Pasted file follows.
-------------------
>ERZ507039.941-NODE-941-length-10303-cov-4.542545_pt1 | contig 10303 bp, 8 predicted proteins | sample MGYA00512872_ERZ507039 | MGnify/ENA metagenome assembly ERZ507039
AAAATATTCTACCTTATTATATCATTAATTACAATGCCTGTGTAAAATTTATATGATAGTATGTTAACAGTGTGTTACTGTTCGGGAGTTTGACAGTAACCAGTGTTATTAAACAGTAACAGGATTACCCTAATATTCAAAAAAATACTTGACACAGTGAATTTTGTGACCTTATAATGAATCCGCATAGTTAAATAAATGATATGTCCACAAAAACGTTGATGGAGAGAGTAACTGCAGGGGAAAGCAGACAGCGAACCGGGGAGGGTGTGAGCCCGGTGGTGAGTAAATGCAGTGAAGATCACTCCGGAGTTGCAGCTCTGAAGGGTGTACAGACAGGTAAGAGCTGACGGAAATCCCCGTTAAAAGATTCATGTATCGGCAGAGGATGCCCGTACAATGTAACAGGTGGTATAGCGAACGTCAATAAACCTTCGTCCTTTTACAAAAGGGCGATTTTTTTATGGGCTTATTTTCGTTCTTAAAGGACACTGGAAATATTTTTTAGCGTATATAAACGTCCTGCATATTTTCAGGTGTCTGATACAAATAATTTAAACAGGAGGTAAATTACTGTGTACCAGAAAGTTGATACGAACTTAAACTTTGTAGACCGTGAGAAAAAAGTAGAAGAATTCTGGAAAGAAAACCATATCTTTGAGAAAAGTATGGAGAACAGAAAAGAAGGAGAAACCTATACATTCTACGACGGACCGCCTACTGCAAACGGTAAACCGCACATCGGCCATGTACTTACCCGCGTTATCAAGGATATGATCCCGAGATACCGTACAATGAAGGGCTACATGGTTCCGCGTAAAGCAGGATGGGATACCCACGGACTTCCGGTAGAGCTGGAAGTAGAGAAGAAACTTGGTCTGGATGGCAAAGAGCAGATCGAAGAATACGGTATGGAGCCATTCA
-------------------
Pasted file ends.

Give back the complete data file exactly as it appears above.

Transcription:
>ERZ507039.941-NODE-941-length-10303-cov-4.542545_pt1 | contig 10303 bp, 8 predicted proteins | sample MGYA00512872_ERZ507039 | MGnify/ENA metagenome assembly ERZ507039
AAAATATTCTACCTTATTATATCATTAATTACAATGCCTGTGTAAAATTTATATGATAGTATGTTAACAGTGTGTTACTGTTCGGGAGTTTGACAGTAACCAGTGTTATTAAACAGTAACAGGATTACCCTAATATTCAAAAAAATACTTGACACAGTGAATTTTGTGACCTTATAATGAATCCGCATAGTTAAATAAATGATATGTCCACAAAAACGTTGATGGAGAGAGTAACTGCAGGGGAAAGCAGACAGCGAACCGGGGAGGGTGTGAGCCCGGTGGTGAGTAAATGCAGTGAAGATCACTCCGGAGTTGCAGCTCTGAAGGGTGTACAGACAGGTAAGAGCTGACGGAAATCCCCGTTAAAAGATTCATGTATCGGCAGAGGATGCCCGTACAATGTAACAGGTGGTATAGCGAACGTCAATAAACCTTCGTCCTTTTACAAAAGGGCGATTTTTTTATGGGCTTATTTTCGTTCTTAAAGGACACTGGAAATATTTTTTAGCGTATATAAACGTCCTGCATATTTTCAGGTGTCTGATACAAATAATTTAAACAGGAGGTAAATTACTGTGTACCAGAAAGTTGATACGAACTTAAACTTTGTAGACCGTGAGAAAAAAGTAGAAGAATTCTGGAAAGAAAACCATATCTTTGAGAAAAGTATGGAGAACAGAAAAGAAGGAGAAACCTATACATTCTACGACGGACCGCCTACTGCAAACGGTAAACCGCACATCGGCCATGTACTTACCCGCGTTATCAAGGATATGATCCCGAGATACCGTACAATGAAGGGCTACATGGTTCCGCGTAAAGCAGGATGGGATACCCACGGACTTCCGGTAGAGCTGGAAGTAGAGAAGAAACTTGGTCTGGATGGCAAAGAGCAGATCGAAGAATACGGTATGGAGCCATTCA